Sunday, October 14, 2018
A Round Up Of The Responses To Part 1 Of The Senate Inquiry Into The #myHealthRecord And What Has Been Sadly Missed.
It seems that Labor had early warning – as you would expect – of the release of the Report on the Government plans to tighten the privacy and patient control protections of data held in the myHR.
There is a link to their release here:
Following this release and the report release we have seen these articles appear.
First we had this appear.
12 October 2018 — 12:05am
Federal Labor has called for a rewrite of the controversial My Health Record legislation to prevent insurers and employers from exploiting patient data and to protect domestic violence survivors.
The opposition is drafting a suite of amendments to address weaknesses with the digital health records system raised in last month's Senate hearings, where medical experts and unions raised serious concerns that the current legislation could allow patient data to be used for commercial purposes.
"The Australian people need guarantees that the My Health Record won’t be privatised or commercialised," opposition health spokeswoman Catherine King told Fairfax Media.
"And they need guarantees that private health insurers will never get access to their data."
Ms King also called on the government to "do more to protect vulnerable children and parents fleeing domestic violence, and ensure employees’ right to privacy is not breached".
"If the government refuses to address these issues, Labor will move amendments in the Senate," she said.
Lots more here:
Then this appeared:
The federal opposition wants changes to the My Health Record system to better ensure privacy of the data.
Australian Associated Press October 12, 20189:26am
Labor will push for further changes to the federal government's controversial online medical records system, in hopes of guaranteeing private health insurers can never get their hands on its data.
Opposition health spokeswoman Catherine King says Labor will also seek changes to the My Health Record system to better protect the privacy of employees and women fleeing domestic violence.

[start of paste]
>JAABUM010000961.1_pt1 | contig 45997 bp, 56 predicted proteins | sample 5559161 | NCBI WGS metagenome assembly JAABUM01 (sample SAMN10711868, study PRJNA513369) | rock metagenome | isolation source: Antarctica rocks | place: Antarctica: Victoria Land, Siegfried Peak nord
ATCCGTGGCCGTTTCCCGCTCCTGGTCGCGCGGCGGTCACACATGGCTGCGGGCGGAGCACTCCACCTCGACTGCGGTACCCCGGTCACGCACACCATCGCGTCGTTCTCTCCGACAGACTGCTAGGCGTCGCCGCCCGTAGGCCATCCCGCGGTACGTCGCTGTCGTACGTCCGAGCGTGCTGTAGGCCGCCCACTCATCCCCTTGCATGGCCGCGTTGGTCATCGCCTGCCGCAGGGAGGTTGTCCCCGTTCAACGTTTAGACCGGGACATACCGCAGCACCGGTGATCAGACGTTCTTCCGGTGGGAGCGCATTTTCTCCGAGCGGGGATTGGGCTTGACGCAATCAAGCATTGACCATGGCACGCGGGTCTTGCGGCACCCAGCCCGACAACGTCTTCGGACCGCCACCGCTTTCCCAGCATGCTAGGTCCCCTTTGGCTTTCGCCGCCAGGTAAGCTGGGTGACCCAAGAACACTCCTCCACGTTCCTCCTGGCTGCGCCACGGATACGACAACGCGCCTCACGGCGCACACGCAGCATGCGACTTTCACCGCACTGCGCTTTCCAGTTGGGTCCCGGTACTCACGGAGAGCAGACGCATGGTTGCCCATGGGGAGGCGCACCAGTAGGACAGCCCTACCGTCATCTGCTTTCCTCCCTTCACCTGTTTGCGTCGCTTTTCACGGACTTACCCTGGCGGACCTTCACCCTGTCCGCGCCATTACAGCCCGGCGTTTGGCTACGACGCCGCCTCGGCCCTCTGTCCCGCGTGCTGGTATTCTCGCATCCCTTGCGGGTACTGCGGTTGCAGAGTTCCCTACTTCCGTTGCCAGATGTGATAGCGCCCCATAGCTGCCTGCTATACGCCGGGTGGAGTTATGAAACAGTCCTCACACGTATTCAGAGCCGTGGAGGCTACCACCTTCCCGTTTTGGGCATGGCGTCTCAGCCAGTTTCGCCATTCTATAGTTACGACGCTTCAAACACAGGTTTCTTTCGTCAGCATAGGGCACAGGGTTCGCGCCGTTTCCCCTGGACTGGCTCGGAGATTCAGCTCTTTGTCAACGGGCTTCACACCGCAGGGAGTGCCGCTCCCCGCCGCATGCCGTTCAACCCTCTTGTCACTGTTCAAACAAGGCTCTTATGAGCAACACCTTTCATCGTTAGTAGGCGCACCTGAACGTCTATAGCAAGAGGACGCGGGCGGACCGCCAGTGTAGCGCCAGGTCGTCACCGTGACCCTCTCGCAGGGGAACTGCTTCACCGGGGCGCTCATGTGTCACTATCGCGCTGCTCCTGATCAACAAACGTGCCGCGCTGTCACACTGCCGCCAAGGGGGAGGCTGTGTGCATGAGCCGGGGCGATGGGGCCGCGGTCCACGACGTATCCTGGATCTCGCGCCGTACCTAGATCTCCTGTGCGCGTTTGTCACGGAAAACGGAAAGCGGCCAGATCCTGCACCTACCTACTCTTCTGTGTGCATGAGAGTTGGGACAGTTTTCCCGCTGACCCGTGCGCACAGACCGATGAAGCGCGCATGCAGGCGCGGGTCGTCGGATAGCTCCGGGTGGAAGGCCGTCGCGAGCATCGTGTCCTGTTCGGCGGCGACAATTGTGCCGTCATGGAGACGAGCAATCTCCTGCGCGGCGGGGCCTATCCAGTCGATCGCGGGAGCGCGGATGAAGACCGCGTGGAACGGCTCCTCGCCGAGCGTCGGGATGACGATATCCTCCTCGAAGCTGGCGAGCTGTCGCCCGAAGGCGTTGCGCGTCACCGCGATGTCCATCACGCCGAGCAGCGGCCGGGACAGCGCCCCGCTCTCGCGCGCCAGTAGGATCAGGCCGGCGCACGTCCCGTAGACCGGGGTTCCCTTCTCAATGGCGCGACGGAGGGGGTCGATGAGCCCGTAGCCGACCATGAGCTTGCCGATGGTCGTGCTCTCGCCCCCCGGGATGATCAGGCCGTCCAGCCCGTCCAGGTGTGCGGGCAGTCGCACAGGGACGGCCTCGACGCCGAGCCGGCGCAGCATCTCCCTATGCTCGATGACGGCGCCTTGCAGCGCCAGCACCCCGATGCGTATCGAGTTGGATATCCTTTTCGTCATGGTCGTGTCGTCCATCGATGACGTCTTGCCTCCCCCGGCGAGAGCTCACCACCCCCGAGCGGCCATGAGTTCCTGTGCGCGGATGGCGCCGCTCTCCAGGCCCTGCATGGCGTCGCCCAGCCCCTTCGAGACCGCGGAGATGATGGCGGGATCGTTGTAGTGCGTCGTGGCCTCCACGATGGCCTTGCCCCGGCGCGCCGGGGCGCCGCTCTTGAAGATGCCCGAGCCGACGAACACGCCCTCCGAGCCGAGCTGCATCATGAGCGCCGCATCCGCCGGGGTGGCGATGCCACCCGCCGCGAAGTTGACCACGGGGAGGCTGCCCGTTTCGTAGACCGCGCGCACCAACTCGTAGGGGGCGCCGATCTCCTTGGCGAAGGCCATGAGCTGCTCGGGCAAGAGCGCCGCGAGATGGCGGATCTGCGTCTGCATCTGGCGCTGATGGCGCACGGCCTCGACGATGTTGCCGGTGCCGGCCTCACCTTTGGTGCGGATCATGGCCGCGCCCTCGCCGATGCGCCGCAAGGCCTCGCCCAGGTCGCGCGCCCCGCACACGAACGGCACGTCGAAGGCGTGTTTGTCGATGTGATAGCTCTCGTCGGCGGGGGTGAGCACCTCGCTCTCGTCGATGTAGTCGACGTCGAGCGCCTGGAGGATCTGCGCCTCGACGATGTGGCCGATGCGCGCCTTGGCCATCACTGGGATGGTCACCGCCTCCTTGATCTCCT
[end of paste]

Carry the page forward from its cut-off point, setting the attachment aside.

Good detailed coverage came here:
Australia's federal opposition party wants guarantees that My Health Record will never be privatised or commercialised, and that health data will be kept far away from private health insurers.
The federal opposition wants to fix the Australian government's controversial My Health Record, focusing in particular on amending legislation to ensure control of the online medical file can never be privatised or commercialised.
Labor has touted its plan as protecting the privacy of employees and women fleeing domestic violence, and as one protecting the public from having their medical history used by the likes of health insurers.
"Labor supports electronic health records. But the Senate inquiry we initiated into the My Health Record has exposed a range of deficiencies that must be addressed before this scheme rolls out to every Australian," a statement from Shadow Minister for Health and Medicare Catherine King said.
Specifically, Labor intends to move amendments to the Bill to prevent My Health Record from being privatised or commercialised; to disallow the Australian Digital Health Agency (ADHA) from ever delegating access to My Health Record to other entities; to ensure private health insurers cannot access the system's records, including de-identified data; that the privacy of employees is protected in the context of employer-directed healthcare; and that vulnerable children and parents such as those fleeing domestic violence are protected by narrowing the definition of parental responsibility.